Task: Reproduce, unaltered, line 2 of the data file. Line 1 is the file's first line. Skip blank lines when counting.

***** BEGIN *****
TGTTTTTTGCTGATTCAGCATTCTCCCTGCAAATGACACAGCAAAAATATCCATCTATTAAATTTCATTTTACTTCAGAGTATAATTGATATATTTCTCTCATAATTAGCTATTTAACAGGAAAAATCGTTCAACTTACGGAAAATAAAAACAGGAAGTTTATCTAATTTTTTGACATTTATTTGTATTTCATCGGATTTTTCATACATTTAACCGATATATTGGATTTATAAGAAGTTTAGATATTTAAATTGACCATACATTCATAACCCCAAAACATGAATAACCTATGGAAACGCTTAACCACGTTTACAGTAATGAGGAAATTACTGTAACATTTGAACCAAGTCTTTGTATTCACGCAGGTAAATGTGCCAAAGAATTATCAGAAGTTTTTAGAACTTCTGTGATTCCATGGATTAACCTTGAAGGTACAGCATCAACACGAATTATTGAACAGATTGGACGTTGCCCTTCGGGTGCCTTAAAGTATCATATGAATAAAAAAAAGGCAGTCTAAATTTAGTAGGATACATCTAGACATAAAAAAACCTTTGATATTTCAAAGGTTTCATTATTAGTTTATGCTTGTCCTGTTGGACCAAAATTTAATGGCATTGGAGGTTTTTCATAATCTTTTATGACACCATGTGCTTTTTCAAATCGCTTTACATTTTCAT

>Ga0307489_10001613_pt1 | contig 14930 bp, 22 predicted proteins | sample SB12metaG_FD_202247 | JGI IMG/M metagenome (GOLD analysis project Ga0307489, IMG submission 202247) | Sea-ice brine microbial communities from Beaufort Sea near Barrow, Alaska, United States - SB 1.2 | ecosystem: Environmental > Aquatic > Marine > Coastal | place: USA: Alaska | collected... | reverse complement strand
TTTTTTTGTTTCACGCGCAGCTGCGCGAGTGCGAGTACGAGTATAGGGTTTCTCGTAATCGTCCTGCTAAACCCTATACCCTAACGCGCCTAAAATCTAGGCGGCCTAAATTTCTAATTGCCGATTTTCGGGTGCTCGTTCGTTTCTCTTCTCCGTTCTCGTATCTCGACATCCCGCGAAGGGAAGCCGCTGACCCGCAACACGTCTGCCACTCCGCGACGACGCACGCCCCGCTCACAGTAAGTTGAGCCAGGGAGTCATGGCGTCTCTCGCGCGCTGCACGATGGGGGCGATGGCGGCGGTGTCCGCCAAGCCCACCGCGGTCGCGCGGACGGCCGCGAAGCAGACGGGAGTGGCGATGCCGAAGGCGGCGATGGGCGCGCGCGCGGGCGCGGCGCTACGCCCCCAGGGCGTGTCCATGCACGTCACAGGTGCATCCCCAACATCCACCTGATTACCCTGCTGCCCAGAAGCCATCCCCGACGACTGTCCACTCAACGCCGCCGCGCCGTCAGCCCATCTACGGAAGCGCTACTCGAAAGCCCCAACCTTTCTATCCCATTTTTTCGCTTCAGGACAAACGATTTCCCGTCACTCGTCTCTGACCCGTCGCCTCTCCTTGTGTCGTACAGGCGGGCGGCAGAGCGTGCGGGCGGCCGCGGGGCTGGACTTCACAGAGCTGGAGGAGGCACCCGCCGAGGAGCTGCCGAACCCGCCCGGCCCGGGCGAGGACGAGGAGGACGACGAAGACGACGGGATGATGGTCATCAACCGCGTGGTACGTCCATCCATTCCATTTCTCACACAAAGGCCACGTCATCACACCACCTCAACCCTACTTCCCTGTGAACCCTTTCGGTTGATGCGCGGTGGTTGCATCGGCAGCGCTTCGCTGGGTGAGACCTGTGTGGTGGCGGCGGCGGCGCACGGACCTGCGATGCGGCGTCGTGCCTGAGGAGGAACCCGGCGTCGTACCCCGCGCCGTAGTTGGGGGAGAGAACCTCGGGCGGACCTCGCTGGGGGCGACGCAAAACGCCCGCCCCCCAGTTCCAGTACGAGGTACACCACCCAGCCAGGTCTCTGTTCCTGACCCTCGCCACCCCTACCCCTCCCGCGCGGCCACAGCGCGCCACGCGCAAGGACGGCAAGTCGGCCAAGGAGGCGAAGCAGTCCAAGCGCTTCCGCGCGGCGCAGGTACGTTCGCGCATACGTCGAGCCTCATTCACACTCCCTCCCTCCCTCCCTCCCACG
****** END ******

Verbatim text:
>Ga0307489_10001613_pt1 | contig 14930 bp, 22 predicted proteins | sample SB12metaG_FD_202247 | JGI IMG/M metagenome (GOLD analysis project Ga0307489, IMG submission 202247) | Sea-ice brine microbial communities from Beaufort Sea near Barrow, Alaska, United States - SB 1.2 | ecosystem: Environmental > Aquatic > Marine > Coastal | place: USA: Alaska | collected... | reverse complement strand